In Greek, phyllo, filo, or fillo means leaf. This very thin, unleavened dough is very versatile and is used in Greek, Balkan and Middle Eastern cuisine in thousands of sweet or savoury recipes. In Greece, -and around the world, the most well known recipes are spanakopita and baklava. Apart from its deliciousness, this paper-thin dough is way healthier than puff pastry, that needs great amount of butter to be made, and different in preparation. 

Phyllo in Greece

In Greece you will find different types of filo, depending on the recipe you want to use it for. For example, the thicker one is called “horiatiko”, which means village phyllo. This is the one used mainly to make pies, especially in the North and Central part of Greece, where people still make it by hand, using a thinner and longer rolling pin, named “verga”. This tool was used to create multiple thin and wide phyllo sheets, as Greek pies, especially in the past, used to be a staple in their rural diet and had to feed the whole family. 

For a crunchy outcome, Greeks use “kroustas” filo pastry, which means crust. This is the typical, tissue-thin pastry dough most people know because of baklava (or the lesser-known, but equally decadent “galaktoboureko” with custard cream filling). 

Other types of fillo found in Greece include kataifi, a shredded phyllo dough, we also call “angel’s hair” because of its thin, long stripes, used for a syrup-soaked Greek dessert called kataifi. 

When in Greece, make sure you join our food tours to experience one of our many Greek culinary surprises; to see how air-phyllo dough is made by tossing layers of filo in the air, like pizza, and taste delicious bougatsa with cream or cheese made out of it. 

How to use phyllo

Don’t think of phyllo as the basic component of Greek traditional recipes only. Phyllo can take your recipes one level up, by adding an extra layer of yumminess and crunchy texture. 

Phyllo can be used layered, folded, rolled, or filled in various ways. Any simple recipe can be turned into a sensational experience! Take for example a piece of feta cheese and fold it inside a filo sheet. Fry it, sprinkle black and white sesame seeds, drizzle with honey and there you go, you got yourself one of the tastiest Greek appetisers for dinner with friends. Wanna do it the French way but with less butter? Wrap your brie cheese with phyllo and spread fig or raspberry jam. How about recreating classic recipes? What do you think of a pizza with a phyllo twist? What about desserts? Crunchy phyllo makes a delightful game of textures with silky soft ice cream and warm cakey brownie, that will take your tastebuds to heaven.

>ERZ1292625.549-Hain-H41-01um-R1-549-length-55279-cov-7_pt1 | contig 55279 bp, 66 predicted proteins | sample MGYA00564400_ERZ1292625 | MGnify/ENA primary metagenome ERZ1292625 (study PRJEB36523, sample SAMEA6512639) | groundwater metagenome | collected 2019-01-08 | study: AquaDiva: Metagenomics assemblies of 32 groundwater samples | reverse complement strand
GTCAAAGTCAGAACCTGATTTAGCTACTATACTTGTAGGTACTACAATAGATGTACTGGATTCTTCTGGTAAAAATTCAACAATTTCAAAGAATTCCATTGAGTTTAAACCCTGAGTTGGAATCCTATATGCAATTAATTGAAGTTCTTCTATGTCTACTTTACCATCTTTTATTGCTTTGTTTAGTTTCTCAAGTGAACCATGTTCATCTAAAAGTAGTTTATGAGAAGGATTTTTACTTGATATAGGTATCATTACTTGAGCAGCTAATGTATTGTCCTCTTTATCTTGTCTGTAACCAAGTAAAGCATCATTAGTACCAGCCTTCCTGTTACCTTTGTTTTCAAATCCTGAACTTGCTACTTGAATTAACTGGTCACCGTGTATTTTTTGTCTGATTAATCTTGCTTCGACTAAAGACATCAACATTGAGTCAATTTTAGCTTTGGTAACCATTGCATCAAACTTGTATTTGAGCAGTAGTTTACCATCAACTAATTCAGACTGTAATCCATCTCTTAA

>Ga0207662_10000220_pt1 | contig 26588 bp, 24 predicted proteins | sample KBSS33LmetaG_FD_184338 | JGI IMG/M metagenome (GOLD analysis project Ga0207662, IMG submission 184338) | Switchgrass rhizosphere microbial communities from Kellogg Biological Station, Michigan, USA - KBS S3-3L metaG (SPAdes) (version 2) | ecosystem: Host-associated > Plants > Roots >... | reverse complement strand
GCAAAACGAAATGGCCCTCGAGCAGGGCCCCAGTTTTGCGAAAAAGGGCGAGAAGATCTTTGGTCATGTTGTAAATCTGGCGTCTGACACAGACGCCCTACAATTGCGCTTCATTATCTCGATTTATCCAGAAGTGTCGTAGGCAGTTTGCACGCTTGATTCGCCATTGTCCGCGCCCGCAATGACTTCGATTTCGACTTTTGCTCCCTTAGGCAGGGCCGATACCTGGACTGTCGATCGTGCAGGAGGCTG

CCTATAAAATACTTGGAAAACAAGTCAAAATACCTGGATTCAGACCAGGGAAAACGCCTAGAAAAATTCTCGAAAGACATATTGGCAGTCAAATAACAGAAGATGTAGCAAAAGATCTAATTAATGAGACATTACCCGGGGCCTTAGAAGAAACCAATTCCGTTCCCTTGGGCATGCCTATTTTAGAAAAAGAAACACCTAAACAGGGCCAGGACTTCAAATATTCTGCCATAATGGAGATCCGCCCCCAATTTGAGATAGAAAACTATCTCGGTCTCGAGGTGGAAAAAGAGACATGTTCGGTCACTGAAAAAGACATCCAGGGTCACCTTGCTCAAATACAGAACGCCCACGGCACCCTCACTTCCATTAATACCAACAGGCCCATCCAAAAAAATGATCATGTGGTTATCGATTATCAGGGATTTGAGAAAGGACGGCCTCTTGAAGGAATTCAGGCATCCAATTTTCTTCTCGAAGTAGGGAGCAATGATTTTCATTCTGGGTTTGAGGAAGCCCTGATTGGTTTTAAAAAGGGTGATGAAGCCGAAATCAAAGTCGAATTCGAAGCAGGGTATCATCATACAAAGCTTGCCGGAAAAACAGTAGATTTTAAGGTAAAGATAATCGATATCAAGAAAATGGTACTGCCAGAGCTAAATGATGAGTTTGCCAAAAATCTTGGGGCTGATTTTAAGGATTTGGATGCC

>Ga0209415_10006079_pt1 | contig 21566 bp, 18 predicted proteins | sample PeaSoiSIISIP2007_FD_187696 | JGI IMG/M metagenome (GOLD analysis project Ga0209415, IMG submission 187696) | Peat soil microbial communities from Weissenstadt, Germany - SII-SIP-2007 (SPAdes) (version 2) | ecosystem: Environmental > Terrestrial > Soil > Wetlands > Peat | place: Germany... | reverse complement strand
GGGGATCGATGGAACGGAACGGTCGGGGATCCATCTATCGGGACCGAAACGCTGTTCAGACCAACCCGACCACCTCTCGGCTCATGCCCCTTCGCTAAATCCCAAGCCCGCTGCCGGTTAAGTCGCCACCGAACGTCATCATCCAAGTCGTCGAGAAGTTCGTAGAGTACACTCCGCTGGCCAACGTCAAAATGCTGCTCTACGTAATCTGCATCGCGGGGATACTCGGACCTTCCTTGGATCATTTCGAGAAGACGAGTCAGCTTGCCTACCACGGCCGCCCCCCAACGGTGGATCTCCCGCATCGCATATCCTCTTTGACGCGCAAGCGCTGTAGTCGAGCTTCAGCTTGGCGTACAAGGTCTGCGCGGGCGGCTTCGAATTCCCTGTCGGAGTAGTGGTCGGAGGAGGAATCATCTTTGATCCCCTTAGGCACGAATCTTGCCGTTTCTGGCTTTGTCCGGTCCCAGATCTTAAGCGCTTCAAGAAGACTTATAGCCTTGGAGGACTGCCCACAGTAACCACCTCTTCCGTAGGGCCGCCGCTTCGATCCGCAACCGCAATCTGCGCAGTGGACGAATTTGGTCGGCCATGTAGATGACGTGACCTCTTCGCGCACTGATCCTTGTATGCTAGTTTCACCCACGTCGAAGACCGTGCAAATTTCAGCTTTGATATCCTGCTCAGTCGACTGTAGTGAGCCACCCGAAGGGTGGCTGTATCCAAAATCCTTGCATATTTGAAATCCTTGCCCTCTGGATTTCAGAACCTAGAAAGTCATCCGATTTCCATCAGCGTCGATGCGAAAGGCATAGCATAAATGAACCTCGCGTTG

And remember, – nothing goes to waste. If you use phyllo in your cooking, don’t throw away any leftovers. Use your imagination and make phyllo rolls or chips. Dust them with butter, sugar and cinnamon or olive oil, paprika, oregano and black pepper for a savoury outcome. 

Greek tips for using phyllo

* Thaw 24 hours ahead. Take it out of the fridge 1-2 h. before use. 

* Phyllo dries out quickly, so take one sheet at a time from the packaging or cover the rest with a damp towel. Have your oil or melted butter ready.

* Use a sharp knife to cut the pastry sheets to avoid ripping.

* Don’t worry if the pastry breaks a little, you can stick it together with the butter or oil and won’t make any difference in the end. 

* When you bake, spray some water on the top, it will make the phyllo crunchier and keep it in position.

* Spread the top layer “wrinkled” so it makes a nice crust.

Watch one of the last Greek bakers making phyllo dough by hand.

Photo credits: freepik